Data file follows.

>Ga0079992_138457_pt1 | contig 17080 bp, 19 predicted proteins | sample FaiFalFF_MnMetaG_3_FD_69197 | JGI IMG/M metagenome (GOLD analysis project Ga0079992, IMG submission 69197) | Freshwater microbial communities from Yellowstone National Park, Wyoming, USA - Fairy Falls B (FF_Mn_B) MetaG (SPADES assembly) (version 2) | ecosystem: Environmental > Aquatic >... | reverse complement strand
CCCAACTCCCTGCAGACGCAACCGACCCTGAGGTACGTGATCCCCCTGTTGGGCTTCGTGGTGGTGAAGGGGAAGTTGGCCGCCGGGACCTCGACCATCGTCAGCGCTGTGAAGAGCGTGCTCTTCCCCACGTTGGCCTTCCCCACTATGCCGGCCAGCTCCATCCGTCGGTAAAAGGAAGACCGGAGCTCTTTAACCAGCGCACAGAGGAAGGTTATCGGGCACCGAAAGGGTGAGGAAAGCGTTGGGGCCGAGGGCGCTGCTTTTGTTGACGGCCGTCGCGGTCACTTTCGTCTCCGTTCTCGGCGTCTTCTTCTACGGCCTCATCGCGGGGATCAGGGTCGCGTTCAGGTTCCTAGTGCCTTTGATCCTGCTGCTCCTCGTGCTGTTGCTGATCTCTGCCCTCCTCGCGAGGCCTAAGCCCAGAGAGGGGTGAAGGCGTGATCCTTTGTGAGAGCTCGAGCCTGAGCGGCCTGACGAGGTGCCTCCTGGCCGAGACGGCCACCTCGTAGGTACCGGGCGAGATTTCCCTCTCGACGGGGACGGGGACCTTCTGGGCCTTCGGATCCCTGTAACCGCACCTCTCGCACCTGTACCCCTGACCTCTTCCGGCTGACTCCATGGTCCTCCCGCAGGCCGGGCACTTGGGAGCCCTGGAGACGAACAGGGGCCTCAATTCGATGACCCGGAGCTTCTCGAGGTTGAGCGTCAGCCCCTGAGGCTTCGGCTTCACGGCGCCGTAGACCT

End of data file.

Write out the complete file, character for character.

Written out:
>Ga0079992_138457_pt1 | contig 17080 bp, 19 predicted proteins | sample FaiFalFF_MnMetaG_3_FD_69197 | JGI IMG/M metagenome (GOLD analysis project Ga0079992, IMG submission 69197) | Freshwater microbial communities from Yellowstone National Park, Wyoming, USA - Fairy Falls B (FF_Mn_B) MetaG (SPADES assembly) (version 2) | ecosystem: Environmental > Aquatic >... | reverse complement strand
CCCAACTCCCTGCAGACGCAACCGACCCTGAGGTACGTGATCCCCCTGTTGGGCTTCGTGGTGGTGAAGGGGAAGTTGGCCGCCGGGACCTCGACCATCGTCAGCGCTGTGAAGAGCGTGCTCTTCCCCACGTTGGCCTTCCCCACTATGCCGGCCAGCTCCATCCGTCGGTAAAAGGAAGACCGGAGCTCTTTAACCAGCGCACAGAGGAAGGTTATCGGGCACCGAAAGGGTGAGGAAAGCGTTGGGGCCGAGGGCGCTGCTTTTGTTGACGGCCGTCGCGGTCACTTTCGTCTCCGTTCTCGGCGTCTTCTTCTACGGCCTCATCGCGGGGATCAGGGTCGCGTTCAGGTTCCTAGTGCCTTTGATCCTGCTGCTCCTCGTGCTGTTGCTGATCTCTGCCCTCCTCGCGAGGCCTAAGCCCAGAGAGGGGTGAAGGCGTGATCCTTTGTGAGAGCTCGAGCCTGAGCGGCCTGACGAGGTGCCTCCTGGCCGAGACGGCCACCTCGTAGGTACCGGGCGAGATTTCCCTCTCGACGGGGACGGGGACCTTCTGGGCCTTCGGATCCCTGTAACCGCACCTCTCGCACCTGTACCCCTGACCTCTTCCGGCTGACTCCATGGTCCTCCCGCAGGCCGGGCACTTGGGAGCCCTGGAGACGAACAGGGGCCTCAATTCGATGACCCGGAGCTTCTCGAGGTTGAGCGTCAGCCCCTGAGGCTTCGGCTTCACGGCGCCGTAGACCT